The month of October has been rich with meaning for me. There are so many things that I observed and pondered over this month. It truly feels like I’m in a season of true spiritual and emotional growth. I hope you enjoy my reflections as much I have enjoyed recording them this month.
I can write poetry.
I didn’t say I could write good poetry. I said that I can write poetry. This may not seem like a big thing, but it was eye-opening for me. I listened to a teaching by Morgan Harper Nichols early in the month, and she encouraged me to give poetry a shot. I sat down with my notebook almost immediately after listening to her affirmations over me, and scribbled out a poem (You can see the poem that I wrote for Instagram here). The significance of this is not that I could jot down a poem, but rather that I can do a thing that I didn’t think I was capable of. What else is there that I can do that I’ve convinced myself isn’t possible? What are the things that you can do that you didn’t know was within the realm of possibility? It’s worth thinking about.
My soul needs care just as much, if not more, as the other parts of my being.
I’m pretty good at recognizing when I’m physically tired or emotionally drained, but I’ve never thought much about the needs of my soul or of how good soul care has an immediate impact on other areas of my life. This month I came home after a long and hard day, and instead of dropping onto the couch as I would normally do, I instead went for a walk and listened to “The Next Right Thing” podcast with Emily P. Freeman (my go-to soul-care measure). When I came home from my walk, only then did I drop onto the couch. My physical body did need rest, but more than that, my soul needed care. I’m guilty of getting the two things mixed up. I rest my body when what I really need is rest for my soul. Sometimes, I need both, but when the two needs collide, more often I need to tend to my soul first. This simple insight into myself has been a huge revelation to me this month. I am now actively and intentionally trying to fit things into my day that I know will nourish my soul. No longer is this a luxury–it is a necessity.
I have a story to tell (and so do you).
I’ve never thought much about my life as a story worth telling, but that notion was challenged this month by Marion Roach Smith, and some other profound writers. What I learned this month is that all of us have a story to tell. I have a story to share and so do you. Our lives, in fact, are filled with stories if we are brave enough to tell them. It may be that we tell our stories publicly on blogs or social media, or it may be that we keep our stories close and share them only with the people that we trust, but the truth is that we all have a story to tell. More than for entertainment though, our stories also have the power to heal, to inspire, and to encourage. The bits and pieces of our lives–even the hardest parts–can be used for God’s glory when we are willing to share them.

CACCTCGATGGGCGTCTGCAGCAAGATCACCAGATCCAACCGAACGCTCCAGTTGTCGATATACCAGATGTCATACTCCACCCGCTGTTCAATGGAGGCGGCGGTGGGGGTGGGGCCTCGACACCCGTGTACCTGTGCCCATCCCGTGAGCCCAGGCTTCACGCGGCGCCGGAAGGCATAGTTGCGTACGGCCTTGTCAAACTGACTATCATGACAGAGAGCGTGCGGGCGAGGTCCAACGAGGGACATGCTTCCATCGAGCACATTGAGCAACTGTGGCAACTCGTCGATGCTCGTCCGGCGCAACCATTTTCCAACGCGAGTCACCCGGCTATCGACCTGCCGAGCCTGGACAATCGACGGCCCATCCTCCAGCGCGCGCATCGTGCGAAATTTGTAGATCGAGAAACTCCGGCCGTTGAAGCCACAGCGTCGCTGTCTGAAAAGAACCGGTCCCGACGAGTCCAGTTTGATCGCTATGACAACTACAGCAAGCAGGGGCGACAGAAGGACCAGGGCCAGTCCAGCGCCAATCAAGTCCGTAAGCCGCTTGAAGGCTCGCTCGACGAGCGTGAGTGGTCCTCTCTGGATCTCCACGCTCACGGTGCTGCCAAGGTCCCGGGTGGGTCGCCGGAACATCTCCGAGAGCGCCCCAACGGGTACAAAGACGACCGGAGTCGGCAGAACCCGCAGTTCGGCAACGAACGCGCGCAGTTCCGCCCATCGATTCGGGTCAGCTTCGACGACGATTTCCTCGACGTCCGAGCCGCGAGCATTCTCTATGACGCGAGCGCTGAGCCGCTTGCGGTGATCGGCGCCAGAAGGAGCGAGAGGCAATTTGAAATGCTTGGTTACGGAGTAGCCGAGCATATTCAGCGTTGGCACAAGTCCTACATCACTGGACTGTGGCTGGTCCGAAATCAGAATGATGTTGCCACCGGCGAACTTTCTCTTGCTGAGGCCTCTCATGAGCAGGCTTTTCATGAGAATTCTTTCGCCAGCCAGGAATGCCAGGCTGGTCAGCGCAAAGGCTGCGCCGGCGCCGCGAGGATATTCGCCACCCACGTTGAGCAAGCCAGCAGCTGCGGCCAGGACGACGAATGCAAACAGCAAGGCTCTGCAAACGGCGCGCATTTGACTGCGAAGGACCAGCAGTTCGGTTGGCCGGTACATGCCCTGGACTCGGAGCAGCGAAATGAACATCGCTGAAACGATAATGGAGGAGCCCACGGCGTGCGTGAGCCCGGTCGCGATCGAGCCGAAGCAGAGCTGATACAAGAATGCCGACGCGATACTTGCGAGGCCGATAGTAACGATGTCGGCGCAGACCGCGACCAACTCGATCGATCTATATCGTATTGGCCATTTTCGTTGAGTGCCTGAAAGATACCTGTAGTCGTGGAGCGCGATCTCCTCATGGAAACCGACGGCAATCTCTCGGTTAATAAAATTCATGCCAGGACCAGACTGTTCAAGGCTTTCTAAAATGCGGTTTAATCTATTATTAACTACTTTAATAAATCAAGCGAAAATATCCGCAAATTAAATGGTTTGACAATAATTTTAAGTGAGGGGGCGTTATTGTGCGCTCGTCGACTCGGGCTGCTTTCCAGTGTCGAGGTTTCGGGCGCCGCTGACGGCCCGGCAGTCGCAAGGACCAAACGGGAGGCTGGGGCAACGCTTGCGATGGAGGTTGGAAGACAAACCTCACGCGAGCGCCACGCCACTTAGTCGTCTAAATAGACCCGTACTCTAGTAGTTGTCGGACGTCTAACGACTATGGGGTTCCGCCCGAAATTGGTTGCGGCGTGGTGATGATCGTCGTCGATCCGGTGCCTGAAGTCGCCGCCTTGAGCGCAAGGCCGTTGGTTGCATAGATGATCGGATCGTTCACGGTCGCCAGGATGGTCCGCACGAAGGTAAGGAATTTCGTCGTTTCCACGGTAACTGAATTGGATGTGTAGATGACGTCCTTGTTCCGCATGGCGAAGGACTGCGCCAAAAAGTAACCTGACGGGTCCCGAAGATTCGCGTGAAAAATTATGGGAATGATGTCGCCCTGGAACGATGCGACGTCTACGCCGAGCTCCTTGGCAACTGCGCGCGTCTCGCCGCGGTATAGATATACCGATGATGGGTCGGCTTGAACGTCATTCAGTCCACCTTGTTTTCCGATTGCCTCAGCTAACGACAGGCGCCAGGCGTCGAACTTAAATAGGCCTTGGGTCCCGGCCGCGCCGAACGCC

A new appreciation for the dark.
I read the book Learning to Walk in the Dark by Barbara Brown Taylor this month, and she really challenged the way that I view the dark both literally and metaphorically. I, like many, avoid the dark both outside and inside. Brown encourages her readers to embrace the dark, and in fact, argues that some of our most valuable gifts are given to us in our darkest spaces. This month I spent some time in the physical dark, and realized how much beauty there is to behold there. In my normal life, I’m only ever in the dark when I’m walking to and from my car. Rarely, do I opt to be outside in the dark without a purpose. It was almost magical for me to step outside in the dark with no other purpose than to look at the sky and experience what the dark has to offer. Brown taught me that as I trust God in the physical dark, so must I trust Him the inner darkness of my soul.
To honor my limits.
I listened to another training this month by Ashley Hales author of A Spacious Life: Trading Hustle and Hurry for the Goodness of Limits. This is perhaps my most important lesson this month: Learn to embrace and honor my limits. I’m such an overachiever that I resist my natural limits at all costs. In fact, I’ve been known to just plow through them. This doggedness of mine and a simple failure to respect my natural boundaries has led me to burnout time and time again. I cannot do my good work unless I respect my limits. This mainly applies to my time limits, but it also is applicable to my emotional expenditure. As much as I want to deny it to myself (and to you dear reader), I’m a person with limitations. I can’t do all the things, and when I try I immediately hit the wall of my own limits (yet again). Learning to identify and even honor these limits is probably going to be a struggle for me always, but it is getting better, and for that I am grateful.
Favorite Quote from October
“While I am looking for something large, bright, and unmistakably holy, God slips something small, dark, and apparently negligible in my pocket. How many other treasures have I walked right by because they did not meet my standards? At least one of the day’s lessons is about learning to let go of my bright ideas about God so that my eyes are open to the God who is.”Barbara Brown Taylor in Learning to Walk in the Dark
I’m so looking forward to November–a fresh new month to experience God in the big ways and the small ones.